Zaydiyyah is a Shi"ite school of law which, of all the groups in Shi"a, is closest to the Sunni tradition. The Zaydis are principally distinguished from other Shi"ite groups in their conception of the nature of the Imamate. Unlike the Imamis and Isma"ilis, who believe that the Imamate is handed down through a particular line of descendants, the Zaydis believe that anyone in the house of Ali is eligible for the Imamate. The Zaydis reject the doctrine of the Hidden Imam and the return of the Mahdi. The Imam is regarded as neither infallible nor capable of performing miracles. Personal merit, rather than investiture, governs who should be made Imam.
The Zaydis reject any form of "sufi" tradition. Theologically they are closest to the Mu"tazila school.
The term "Zaydi" is applied to the followers of Zayd b. Ali, the grandson of al-Husein (the son of the fourth caliph, Ali) and half-brother of the fifth Imam, Muhammad al-Baqir. Zaid b. Ali was killed in 740 in an uprising against the Ummayad Caliph al-Hisham.
In the 9th century two Zaydi states were established: one in Tabaristan, a region south of theCaspian Sea, and the other inYemen. The Zaydi state came to an end in 928 when its ruler, al-Hasan ibn al-Qasim, fell in battle. However, in 964 a second Zaydi Imamate was established; this lasted until the twelfth century. From the twelfth century the Zaydi communities declined in importance and during the fifteenth and sixteenth centuries were gradually incorporated into the Twelver Shi"a. The Yemeni state of Zaydis was founded in 890 by Yahya ibn al-Husseinn and has lasted up until the present day. In spite of internal fighting over succession and attacks from the Isma"ilis, the Yemeni state retained its independence until 1539 when it was conquered by the Ottoman Turks and became a province within the Ottoman empire. In 1595 the Yemen Zaydis declared war on the Turks, which finally led to the departure of the last Ottoman governor in 1635. The Yemen retained its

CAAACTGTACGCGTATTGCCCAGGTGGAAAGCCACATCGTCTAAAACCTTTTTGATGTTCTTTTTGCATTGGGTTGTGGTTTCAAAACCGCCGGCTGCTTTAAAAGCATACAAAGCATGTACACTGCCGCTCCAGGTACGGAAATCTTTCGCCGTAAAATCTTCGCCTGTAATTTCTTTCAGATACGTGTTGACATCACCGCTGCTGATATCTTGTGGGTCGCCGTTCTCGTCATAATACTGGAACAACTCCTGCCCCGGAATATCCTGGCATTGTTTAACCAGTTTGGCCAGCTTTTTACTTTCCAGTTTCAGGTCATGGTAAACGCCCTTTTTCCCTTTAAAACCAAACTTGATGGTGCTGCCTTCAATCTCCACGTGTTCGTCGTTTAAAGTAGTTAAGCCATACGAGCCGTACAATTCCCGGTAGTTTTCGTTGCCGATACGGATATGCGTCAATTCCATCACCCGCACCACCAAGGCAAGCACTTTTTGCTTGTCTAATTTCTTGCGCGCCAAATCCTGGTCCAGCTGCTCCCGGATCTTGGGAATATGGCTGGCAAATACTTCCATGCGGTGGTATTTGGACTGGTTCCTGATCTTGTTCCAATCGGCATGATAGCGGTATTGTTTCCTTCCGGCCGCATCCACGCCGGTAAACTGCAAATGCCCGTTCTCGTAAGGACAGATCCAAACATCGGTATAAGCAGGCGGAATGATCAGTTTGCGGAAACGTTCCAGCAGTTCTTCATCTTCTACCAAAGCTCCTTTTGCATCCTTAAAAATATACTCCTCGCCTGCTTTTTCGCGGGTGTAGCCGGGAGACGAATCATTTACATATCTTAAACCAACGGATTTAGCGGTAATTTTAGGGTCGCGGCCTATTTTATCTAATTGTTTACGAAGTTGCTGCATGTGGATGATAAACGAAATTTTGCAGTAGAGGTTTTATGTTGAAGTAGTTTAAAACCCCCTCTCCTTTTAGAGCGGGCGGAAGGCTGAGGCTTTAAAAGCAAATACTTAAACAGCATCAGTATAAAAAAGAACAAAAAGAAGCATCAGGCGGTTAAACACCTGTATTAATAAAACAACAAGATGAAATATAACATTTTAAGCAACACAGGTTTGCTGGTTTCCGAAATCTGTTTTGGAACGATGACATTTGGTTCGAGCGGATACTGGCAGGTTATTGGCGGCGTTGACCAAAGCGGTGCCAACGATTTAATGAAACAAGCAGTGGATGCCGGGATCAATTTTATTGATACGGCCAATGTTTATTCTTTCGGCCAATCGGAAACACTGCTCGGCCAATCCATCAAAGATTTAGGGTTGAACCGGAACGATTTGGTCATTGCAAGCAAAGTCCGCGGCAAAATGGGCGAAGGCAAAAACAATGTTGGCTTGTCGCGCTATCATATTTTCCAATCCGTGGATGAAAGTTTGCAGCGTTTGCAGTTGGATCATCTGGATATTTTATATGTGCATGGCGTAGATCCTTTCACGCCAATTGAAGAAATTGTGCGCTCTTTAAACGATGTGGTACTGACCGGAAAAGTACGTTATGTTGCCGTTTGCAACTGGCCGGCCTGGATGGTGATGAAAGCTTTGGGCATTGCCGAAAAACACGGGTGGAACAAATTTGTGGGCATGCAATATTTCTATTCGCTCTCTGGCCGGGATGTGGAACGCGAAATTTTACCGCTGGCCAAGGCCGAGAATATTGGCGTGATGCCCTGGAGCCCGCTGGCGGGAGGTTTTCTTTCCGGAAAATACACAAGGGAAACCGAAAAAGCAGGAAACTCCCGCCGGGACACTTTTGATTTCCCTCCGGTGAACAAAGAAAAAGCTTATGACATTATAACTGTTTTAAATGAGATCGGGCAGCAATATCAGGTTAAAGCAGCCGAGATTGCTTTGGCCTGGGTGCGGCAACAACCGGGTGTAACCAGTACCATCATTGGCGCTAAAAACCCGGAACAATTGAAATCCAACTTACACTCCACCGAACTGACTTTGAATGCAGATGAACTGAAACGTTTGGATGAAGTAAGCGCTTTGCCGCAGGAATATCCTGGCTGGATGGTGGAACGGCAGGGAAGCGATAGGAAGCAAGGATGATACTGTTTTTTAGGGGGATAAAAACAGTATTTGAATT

independence until 1872 when once again it became a province within the Ottoman Empire. De facto independence was achieved during the First World War and actual independence with the fall of theOttoman Empire after the First World War.
Following the dissolution of the Ottoman Empire Imam Yahya was left in control of theYemen. In 1948 Imam Yahya was assassinated in an attempted palace coup. The coup was defeated by Yahya"s son, Ahmad, who succeeded his father as Imam. When Imam Ahmad died in September 1962 he was succeeded by his son,
Muhammad. A week later an army coup deposed the Imam established the Yemen Arab Republic. Since that time the Imamate has remained vacant.
Zadiyyah does not have a distinctive symbol system.
Zaydis are estimated to constitute 8 million of the some 70 million Shi"ite population of the world (Yann Richard, Shi"ite Islam (Oxford University Press, 1995).
Zaydiyyah has no headquarters or such. It is, however, the official school of the Yemen.